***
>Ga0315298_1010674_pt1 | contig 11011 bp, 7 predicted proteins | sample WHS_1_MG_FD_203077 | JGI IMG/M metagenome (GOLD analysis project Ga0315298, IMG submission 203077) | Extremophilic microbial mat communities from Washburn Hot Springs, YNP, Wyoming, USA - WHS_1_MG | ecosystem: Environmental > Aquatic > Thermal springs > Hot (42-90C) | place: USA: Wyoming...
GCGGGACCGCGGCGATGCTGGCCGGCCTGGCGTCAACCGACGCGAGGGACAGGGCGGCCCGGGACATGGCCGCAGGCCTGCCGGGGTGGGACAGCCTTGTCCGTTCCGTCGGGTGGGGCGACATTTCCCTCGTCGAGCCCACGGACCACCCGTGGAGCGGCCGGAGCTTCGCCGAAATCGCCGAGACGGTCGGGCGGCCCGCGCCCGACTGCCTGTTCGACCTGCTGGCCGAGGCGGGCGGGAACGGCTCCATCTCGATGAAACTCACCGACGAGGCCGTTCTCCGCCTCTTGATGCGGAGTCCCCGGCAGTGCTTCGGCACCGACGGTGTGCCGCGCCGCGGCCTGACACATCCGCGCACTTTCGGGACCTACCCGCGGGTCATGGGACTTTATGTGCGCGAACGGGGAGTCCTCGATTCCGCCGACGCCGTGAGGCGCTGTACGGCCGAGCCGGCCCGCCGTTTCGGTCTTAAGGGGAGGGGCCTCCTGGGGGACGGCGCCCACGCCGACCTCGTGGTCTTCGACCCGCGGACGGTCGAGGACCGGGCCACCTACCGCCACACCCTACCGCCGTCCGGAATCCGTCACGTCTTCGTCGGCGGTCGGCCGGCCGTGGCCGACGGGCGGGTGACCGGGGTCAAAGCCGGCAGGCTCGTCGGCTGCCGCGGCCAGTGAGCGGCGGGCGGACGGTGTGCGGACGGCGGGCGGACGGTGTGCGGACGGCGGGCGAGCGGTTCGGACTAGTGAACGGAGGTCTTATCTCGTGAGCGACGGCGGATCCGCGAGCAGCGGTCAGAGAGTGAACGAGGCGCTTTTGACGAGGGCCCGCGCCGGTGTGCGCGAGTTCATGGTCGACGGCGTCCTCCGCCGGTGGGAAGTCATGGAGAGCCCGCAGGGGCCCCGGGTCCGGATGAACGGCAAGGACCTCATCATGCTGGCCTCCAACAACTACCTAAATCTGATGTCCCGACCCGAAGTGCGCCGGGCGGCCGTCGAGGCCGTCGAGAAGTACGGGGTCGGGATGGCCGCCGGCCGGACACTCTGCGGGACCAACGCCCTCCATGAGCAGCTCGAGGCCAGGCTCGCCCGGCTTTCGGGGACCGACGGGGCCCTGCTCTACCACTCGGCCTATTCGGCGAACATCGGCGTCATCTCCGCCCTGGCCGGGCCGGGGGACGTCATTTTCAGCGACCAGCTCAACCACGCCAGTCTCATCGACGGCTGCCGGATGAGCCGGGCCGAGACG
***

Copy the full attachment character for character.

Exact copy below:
>Ga0315298_1010674_pt1 | contig 11011 bp, 7 predicted proteins | sample WHS_1_MG_FD_203077 | JGI IMG/M metagenome (GOLD analysis project Ga0315298, IMG submission 203077) | Extremophilic microbial mat communities from Washburn Hot Springs, YNP, Wyoming, USA - WHS_1_MG | ecosystem: Environmental > Aquatic > Thermal springs > Hot (42-90C) | place: USA: Wyoming...
GCGGGACCGCGGCGATGCTGGCCGGCCTGGCGTCAACCGACGCGAGGGACAGGGCGGCCCGGGACATGGCCGCAGGCCTGCCGGGGTGGGACAGCCTTGTCCGTTCCGTCGGGTGGGGCGACATTTCCCTCGTCGAGCCCACGGACCACCCGTGGAGCGGCCGGAGCTTCGCCGAAATCGCCGAGACGGTCGGGCGGCCCGCGCCCGACTGCCTGTTCGACCTGCTGGCCGAGGCGGGCGGGAACGGCTCCATCTCGATGAAACTCACCGACGAGGCCGTTCTCCGCCTCTTGATGCGGAGTCCCCGGCAGTGCTTCGGCACCGACGGTGTGCCGCGCCGCGGCCTGACACATCCGCGCACTTTCGGGACCTACCCGCGGGTCATGGGACTTTATGTGCGCGAACGGGGAGTCCTCGATTCCGCCGACGCCGTGAGGCGCTGTACGGCCGAGCCGGCCCGCCGTTTCGGTCTTAAGGGGAGGGGCCTCCTGGGGGACGGCGCCCACGCCGACCTCGTGGTCTTCGACCCGCGGACGGTCGAGGACCGGGCCACCTACCGCCACACCCTACCGCCGTCCGGAATCCGTCACGTCTTCGTCGGCGGTCGGCCGGCCGTGGCCGACGGGCGGGTGACCGGGGTCAAAGCCGGCAGGCTCGTCGGCTGCCGCGGCCAGTGAGCGGCGGGCGGACGGTGTGCGGACGGCGGGCGGACGGTGTGCGGACGGCGGGCGAGCGGTTCGGACTAGTGAACGGAGGTCTTATCTCGTGAGCGACGGCGGATCCGCGAGCAGCGGTCAGAGAGTGAACGAGGCGCTTTTGACGAGGGCCCGCGCCGGTGTGCGCGAGTTCATGGTCGACGGCGTCCTCCGCCGGTGGGAAGTCATGGAGAGCCCGCAGGGGCCCCGGGTCCGGATGAACGGCAAGGACCTCATCATGCTGGCCTCCAACAACTACCTAAATCTGATGTCCCGACCCGAAGTGCGCCGGGCGGCCGTCGAGGCCGTCGAGAAGTACGGGGTCGGGATGGCCGCCGGCCGGACACTCTGCGGGACCAACGCCCTCCATGAGCAGCTCGAGGCCAGGCTCGCCCGGCTTTCGGGGACCGACGGGGCCCTGCTCTACCACTCGGCCTATTCGGCGAACATCGGCGTCATCTCCGCCCTGGCCGGGCCGGGGGACGTCATTTTCAGCGACCAGCTCAACCACGCCAGTCTCATCGACGGCTGCCGGATGAGCCGGGCCGAGACG